UK: Government ministers attending COP26 are facing a multi-national call to double the efficiency of air conditioners, refrigerators, industrial motors and lighting by 2030.
The Product Efficiency Call to Action targets the four appliances which it claims are responsible for 40% of global electricity consumption. Improving the energy efficiency of these everyday appliances and equipment is seen as critical in achieving net zero emissions by 2050.
The initiative has been launched by the multi-national Super-Efficient Equipment & Appliance Deployment (SEAD) Initiative, the UK government’s Department of Business, Energy & Industrial Strategy, the International Energy Agency (IEA), and CLASP, an international non-profit organisation promoting increased energy efficiency standards.
The promoters of the initiative are convinced that the Call to Action has the potential to be the largest energy efficiency commitment in history. To date, 10 governments have signed the Call to Action, with more endorsements expected in advance of COP26 next month.
It is also said to be backed by an impressive and growing network of 20 civil society and environmental organisations. These include the American Council for an Energy Efficient Economy, the Appliance Standards Awareness Project, University of Birmingham, Climate Analytics, the Climate Group Initiative EP100, the Carbon Trust, the Energy Saving Trust, the European Council for an Energy Efficient Economy, E3G, Future of Cooling Programme at the University of Oxford, Green Alliance, RMI, Sustainable Energy for All, UNIDO, United Nations Environment Programme, United 4 Efficiency, and World Wide Fund for Nature.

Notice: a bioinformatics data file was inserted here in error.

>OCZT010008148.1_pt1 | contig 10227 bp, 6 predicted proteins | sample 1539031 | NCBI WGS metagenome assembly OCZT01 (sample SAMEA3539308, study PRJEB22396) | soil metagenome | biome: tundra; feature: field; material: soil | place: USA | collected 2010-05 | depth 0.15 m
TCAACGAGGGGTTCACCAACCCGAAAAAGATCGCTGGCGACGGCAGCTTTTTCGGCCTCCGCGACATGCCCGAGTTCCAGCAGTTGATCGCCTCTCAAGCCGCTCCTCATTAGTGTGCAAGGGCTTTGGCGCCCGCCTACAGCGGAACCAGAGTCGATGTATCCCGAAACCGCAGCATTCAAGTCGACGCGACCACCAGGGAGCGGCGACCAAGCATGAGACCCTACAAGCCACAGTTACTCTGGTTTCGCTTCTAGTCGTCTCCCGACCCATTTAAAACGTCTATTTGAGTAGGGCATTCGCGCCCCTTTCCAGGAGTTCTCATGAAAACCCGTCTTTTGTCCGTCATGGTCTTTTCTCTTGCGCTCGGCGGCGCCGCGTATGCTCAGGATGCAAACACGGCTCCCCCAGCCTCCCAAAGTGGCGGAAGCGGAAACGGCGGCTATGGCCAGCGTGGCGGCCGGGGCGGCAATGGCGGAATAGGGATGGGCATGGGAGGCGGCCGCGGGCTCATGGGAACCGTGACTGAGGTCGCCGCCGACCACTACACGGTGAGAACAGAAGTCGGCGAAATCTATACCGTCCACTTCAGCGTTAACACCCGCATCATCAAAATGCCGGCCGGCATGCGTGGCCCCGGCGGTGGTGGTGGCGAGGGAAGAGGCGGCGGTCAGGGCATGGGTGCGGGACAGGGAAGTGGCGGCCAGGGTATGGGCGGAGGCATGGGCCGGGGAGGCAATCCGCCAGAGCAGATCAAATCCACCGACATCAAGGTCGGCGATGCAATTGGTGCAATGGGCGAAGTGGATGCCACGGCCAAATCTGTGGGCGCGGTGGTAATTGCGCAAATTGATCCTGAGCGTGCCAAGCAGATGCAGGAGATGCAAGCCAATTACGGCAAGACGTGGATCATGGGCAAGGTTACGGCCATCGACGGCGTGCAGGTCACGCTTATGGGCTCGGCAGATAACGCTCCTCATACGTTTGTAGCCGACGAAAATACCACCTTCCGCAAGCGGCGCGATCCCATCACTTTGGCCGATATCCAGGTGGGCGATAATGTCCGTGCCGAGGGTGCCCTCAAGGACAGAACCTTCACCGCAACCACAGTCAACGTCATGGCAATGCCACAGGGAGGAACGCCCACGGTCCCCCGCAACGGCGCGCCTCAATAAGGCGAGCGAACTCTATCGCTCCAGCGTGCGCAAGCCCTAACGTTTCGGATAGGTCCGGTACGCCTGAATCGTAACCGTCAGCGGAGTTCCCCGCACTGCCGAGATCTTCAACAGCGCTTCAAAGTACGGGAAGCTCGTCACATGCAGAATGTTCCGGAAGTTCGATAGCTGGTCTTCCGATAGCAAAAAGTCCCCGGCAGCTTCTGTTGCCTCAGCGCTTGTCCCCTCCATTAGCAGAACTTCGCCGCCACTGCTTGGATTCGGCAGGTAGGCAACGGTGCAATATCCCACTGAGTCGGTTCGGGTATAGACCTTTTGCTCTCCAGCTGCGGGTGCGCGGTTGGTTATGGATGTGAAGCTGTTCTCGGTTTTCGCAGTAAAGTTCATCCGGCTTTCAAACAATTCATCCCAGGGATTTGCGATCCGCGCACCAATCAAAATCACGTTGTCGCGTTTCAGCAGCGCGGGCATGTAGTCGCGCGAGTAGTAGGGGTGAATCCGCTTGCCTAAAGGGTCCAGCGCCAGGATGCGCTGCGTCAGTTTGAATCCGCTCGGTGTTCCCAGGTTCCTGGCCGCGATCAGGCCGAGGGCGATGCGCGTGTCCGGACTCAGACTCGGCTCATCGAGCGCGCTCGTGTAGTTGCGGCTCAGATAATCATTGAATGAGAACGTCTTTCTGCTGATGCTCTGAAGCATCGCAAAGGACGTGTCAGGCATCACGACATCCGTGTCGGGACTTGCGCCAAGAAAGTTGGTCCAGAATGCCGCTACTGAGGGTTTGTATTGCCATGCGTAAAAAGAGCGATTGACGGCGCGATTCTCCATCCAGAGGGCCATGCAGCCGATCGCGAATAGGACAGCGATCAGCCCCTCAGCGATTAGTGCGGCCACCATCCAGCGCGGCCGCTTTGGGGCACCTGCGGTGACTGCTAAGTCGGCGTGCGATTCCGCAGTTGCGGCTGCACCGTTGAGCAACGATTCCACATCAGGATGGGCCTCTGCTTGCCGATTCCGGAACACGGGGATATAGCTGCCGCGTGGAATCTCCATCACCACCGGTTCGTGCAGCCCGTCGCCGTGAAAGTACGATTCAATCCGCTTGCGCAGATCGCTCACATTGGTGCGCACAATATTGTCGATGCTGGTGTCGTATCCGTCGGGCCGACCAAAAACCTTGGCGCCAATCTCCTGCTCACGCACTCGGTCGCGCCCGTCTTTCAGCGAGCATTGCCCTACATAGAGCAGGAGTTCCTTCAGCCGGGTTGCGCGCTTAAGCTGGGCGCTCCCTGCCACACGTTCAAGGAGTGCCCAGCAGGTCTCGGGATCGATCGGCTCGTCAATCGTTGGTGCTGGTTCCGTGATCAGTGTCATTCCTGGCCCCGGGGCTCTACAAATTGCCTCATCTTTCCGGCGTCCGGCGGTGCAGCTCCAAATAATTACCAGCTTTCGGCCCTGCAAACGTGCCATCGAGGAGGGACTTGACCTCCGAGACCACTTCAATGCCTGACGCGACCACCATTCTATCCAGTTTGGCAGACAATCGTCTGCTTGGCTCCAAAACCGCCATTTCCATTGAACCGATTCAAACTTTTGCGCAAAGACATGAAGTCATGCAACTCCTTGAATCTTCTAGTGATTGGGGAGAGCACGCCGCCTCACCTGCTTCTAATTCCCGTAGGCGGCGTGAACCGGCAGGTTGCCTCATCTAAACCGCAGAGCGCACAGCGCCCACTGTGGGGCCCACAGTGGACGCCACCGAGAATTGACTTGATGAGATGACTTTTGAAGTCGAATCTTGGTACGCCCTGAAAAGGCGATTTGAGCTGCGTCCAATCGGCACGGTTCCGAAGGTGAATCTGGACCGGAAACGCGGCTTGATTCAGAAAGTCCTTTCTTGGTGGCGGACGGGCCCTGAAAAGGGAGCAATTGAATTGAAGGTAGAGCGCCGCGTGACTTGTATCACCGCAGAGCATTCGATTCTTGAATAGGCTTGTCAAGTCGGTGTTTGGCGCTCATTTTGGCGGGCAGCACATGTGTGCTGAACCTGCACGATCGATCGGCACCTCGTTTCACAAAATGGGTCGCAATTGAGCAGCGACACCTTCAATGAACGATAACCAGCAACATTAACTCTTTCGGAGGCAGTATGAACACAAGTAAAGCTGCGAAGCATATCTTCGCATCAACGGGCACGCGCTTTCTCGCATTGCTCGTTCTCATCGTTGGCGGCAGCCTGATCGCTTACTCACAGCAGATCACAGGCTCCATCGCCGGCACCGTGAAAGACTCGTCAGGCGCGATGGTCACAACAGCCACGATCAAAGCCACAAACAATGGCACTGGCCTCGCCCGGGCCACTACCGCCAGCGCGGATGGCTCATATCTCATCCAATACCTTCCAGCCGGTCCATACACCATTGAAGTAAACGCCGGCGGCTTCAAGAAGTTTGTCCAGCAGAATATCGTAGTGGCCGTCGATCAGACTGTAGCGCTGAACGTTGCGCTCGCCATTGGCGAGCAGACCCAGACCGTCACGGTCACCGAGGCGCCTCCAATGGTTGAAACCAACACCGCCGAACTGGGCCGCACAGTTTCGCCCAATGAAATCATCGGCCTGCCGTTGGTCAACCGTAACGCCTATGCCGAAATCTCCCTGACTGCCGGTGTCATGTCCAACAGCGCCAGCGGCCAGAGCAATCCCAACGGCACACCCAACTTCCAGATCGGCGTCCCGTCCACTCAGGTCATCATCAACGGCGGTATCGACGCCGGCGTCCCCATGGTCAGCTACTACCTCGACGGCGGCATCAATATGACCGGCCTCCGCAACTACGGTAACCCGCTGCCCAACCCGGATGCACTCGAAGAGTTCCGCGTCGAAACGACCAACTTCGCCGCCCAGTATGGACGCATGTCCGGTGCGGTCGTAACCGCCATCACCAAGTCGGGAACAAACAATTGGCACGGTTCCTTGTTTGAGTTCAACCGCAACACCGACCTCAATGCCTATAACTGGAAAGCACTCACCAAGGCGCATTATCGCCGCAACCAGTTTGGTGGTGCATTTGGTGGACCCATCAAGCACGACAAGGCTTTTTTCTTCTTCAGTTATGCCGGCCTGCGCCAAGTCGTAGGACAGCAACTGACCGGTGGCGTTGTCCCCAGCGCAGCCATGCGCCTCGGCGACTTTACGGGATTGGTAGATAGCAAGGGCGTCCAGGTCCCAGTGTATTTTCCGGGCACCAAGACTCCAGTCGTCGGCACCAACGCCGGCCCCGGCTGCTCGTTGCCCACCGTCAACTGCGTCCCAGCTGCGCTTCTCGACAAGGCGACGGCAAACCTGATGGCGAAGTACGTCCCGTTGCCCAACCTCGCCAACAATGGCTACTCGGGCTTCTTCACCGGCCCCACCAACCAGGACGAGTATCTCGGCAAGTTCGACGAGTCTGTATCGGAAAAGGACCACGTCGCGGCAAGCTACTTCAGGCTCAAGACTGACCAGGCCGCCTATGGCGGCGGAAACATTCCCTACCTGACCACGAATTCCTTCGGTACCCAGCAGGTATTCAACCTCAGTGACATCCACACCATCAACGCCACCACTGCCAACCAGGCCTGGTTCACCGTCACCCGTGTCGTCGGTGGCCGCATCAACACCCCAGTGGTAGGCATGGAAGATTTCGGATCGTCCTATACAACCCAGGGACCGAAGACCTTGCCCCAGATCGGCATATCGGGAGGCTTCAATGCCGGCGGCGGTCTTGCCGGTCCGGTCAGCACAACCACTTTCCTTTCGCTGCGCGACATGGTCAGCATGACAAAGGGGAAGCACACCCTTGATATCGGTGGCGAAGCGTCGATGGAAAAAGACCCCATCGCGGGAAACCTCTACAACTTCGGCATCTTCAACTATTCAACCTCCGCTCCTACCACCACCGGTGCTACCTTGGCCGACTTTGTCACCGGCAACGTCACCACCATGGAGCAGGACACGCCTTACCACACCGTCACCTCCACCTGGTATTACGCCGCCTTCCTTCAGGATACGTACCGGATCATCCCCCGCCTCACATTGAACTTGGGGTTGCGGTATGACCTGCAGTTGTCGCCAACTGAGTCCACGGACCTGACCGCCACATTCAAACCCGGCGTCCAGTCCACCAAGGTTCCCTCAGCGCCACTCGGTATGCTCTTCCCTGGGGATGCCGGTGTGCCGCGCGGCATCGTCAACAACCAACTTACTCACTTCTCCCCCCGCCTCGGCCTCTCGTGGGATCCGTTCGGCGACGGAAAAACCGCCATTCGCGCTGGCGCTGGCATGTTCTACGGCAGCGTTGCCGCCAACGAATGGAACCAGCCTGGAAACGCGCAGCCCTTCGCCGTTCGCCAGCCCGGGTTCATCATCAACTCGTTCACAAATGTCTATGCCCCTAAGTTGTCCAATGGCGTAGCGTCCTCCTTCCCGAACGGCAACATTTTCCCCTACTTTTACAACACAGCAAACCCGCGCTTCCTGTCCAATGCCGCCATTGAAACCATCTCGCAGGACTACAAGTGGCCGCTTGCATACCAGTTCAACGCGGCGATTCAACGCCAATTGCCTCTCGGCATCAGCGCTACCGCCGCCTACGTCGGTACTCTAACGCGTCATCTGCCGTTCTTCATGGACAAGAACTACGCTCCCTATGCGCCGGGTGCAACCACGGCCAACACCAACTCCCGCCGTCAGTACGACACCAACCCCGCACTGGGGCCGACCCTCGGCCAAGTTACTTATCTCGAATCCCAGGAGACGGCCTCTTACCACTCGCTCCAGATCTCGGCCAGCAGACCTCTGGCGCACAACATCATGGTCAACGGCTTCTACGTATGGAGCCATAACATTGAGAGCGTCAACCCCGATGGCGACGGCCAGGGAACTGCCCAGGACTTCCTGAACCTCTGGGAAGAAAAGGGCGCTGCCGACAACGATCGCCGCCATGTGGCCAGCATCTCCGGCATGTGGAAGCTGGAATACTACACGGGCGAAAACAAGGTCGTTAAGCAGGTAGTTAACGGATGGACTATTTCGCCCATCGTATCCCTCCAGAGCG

“Global support of the Call to Action would cut global electricity demand by 30,000TWh and avoid 13Gt of CO2 emissions cumulatively through 2030,” said Dan Hamza Goodacre of the UK Department of Business, Energy & Industrial Strategy. “These savings are equivalent to the generation of over 1,500 coal-fired power plants and would lower consumers’ energy bills by $3.75 trillion.”
SEAD is working with member countries to support the use of the energy performance ladder to increase efficiency ambition across a greater number of markets based on a single consistent set of performance thresholds. It also aims to promote new digital tools and business models to both improve the efficiency of key appliances and unlock the wider system benefits they present.